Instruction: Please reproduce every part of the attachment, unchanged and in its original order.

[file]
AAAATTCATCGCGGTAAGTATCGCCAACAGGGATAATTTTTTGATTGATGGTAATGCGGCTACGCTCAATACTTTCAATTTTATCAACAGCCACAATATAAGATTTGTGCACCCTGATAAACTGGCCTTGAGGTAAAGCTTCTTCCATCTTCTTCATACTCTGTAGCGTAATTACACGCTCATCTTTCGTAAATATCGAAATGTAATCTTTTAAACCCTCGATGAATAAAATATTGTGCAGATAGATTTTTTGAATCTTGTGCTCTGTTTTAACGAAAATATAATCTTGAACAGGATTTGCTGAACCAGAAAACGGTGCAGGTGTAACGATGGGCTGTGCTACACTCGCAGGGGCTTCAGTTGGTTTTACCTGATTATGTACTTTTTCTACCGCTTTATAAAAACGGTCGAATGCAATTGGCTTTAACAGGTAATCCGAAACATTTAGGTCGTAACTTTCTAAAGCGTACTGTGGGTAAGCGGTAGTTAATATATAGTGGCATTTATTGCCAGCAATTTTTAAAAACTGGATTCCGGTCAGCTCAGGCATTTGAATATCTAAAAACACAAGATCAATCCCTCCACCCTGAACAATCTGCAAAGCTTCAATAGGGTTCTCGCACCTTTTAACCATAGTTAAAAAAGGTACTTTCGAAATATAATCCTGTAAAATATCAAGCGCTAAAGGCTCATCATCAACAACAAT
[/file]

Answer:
AAAATTCATCGCGGTAAGTATCGCCAACAGGGATAATTTTTTGATTGATGGTAATGCGGCTACGCTCAATACTTTCAATTTTATCAACAGCCACAATATAAGATTTGTGCACCCTGATAAACTGGCCTTGAGGTAAAGCTTCTTCCATCTTCTTCATACTCTGTAGCGTAATTACACGCTCATCTTTCGTAAATATCGAAATGTAATCTTTTAAACCCTCGATGAATAAAATATTGTGCAGATAGATTTTTTGAATCTTGTGCTCTGTTTTAACGAAAATATAATCTTGAACAGGATTTGCTGAACCAGAAAACGGTGCAGGTGTAACGATGGGCTGTGCTACACTCGCAGGGGCTTCAGTTGGTTTTACCTGATTATGTACTTTTTCTACCGCTTTATAAAAACGGTCGAATGCAATTGGCTTTAACAGGTAATCCGAAACATTTAGGTCGTAACTTTCTAAAGCGTACTGTGGGTAAGCGGTAGTTAATATATAGTGGCATTTATTGCCAGCAATTTTTAAAAACTGGATTCCGGTCAGCTCAGGCATTTGAATATCTAAAAACACAAGATCAATCCCTCCACCCTGAACAATCTGCAAAGCTTCAATAGGGTTCTCGCACCTTTTAACCATAGTTAAAAAAGGTACTTTCGAAATATAATCCTGTAAAATATCAAGCGCTAAAGGCTCATCATCAACAACAAT